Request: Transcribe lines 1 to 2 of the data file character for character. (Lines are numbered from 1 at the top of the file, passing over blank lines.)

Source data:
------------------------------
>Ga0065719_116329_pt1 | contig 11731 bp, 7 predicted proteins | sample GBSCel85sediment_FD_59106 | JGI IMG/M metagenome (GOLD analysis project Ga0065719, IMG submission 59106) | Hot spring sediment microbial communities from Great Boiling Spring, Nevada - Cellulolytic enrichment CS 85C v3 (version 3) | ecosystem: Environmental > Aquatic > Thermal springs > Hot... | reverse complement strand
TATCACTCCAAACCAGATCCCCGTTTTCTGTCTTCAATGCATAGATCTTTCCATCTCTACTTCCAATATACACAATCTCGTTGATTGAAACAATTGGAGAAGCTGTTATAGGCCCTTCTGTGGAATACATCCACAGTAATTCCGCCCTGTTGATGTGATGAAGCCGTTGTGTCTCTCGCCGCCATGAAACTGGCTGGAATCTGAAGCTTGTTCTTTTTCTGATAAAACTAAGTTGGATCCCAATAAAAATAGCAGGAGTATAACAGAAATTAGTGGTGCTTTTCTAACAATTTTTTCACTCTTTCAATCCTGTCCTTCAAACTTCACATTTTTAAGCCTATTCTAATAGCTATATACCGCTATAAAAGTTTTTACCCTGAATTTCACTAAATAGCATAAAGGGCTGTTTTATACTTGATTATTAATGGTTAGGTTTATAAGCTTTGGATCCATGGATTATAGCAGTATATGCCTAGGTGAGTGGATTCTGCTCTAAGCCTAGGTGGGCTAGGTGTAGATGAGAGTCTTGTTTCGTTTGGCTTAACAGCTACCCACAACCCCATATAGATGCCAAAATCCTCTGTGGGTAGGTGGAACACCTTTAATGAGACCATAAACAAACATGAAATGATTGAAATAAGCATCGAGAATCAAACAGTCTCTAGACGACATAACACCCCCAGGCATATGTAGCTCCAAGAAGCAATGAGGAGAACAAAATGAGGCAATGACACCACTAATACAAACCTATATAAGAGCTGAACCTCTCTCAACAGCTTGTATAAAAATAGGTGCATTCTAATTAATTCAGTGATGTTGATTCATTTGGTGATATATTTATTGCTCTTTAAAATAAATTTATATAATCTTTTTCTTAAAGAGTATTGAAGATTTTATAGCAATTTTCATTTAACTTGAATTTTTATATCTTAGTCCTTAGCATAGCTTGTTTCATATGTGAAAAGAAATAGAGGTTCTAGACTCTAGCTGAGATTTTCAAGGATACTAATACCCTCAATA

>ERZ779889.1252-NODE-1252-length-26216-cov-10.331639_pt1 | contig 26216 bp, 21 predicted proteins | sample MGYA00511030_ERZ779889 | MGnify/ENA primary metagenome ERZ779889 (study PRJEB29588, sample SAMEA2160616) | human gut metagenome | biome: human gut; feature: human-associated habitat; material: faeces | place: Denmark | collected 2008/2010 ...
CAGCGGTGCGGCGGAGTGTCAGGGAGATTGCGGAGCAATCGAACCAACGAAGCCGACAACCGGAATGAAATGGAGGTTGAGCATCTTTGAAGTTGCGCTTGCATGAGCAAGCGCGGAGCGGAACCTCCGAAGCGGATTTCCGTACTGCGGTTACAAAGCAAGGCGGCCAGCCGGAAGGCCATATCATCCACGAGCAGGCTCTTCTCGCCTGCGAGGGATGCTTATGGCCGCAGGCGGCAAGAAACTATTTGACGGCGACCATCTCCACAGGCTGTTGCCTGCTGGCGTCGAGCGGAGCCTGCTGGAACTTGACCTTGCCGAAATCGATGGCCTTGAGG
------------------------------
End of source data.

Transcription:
>Ga0065719_116329_pt1 | contig 11731 bp, 7 predicted proteins | sample GBSCel85sediment_FD_59106 | JGI IMG/M metagenome (GOLD analysis project Ga0065719, IMG submission 59106) | Hot spring sediment microbial communities from Great Boiling Spring, Nevada - Cellulolytic enrichment CS 85C v3 (version 3) | ecosystem: Environmental > Aquatic > Thermal springs > Hot... | reverse complement strand
TATCACTCCAAACCAGATCCCCGTTTTCTGTCTTCAATGCATAGATCTTTCCATCTCTACTTCCAATATACACAATCTCGTTGATTGAAACAATTGGAGAAGCTGTTATAGGCCCTTCTGTGGAATACATCCACAGTAATTCCGCCCTGTTGATGTGATGAAGCCGTTGTGTCTCTCGCCGCCATGAAACTGGCTGGAATCTGAAGCTTGTTCTTTTTCTGATAAAACTAAGTTGGATCCCAATAAAAATAGCAGGAGTATAACAGAAATTAGTGGTGCTTTTCTAACAATTTTTTCACTCTTTCAATCCTGTCCTTCAAACTTCACATTTTTAAGCCTATTCTAATAGCTATATACCGCTATAAAAGTTTTTACCCTGAATTTCACTAAATAGCATAAAGGGCTGTTTTATACTTGATTATTAATGGTTAGGTTTATAAGCTTTGGATCCATGGATTATAGCAGTATATGCCTAGGTGAGTGGATTCTGCTCTAAGCCTAGGTGGGCTAGGTGTAGATGAGAGTCTTGTTTCGTTTGGCTTAACAGCTACCCACAACCCCATATAGATGCCAAAATCCTCTGTGGGTAGGTGGAACACCTTTAATGAGACCATAAACAAACATGAAATGATTGAAATAAGCATCGAGAATCAAACAGTCTCTAGACGACATAACACCCCCAGGCATATGTAGCTCCAAGAAGCAATGAGGAGAACAAAATGAGGCAATGACACCACTAATACAAACCTATATAAGAGCTGAACCTCTCTCAACAGCTTGTATAAAAATAGGTGCATTCTAATTAATTCAGTGATGTTGATTCATTTGGTGATATATTTATTGCTCTTTAAAATAAATTTATATAATCTTTTTCTTAAAGAGTATTGAAGATTTTATAGCAATTTTCATTTAACTTGAATTTTTATATCTTAGTCCTTAGCATAGCTTGTTTCATATGTGAAAAGAAATAGAGGTTCTAGACTCTAGCTGAGATTTTCAAGGATACTAATACCCTCAATA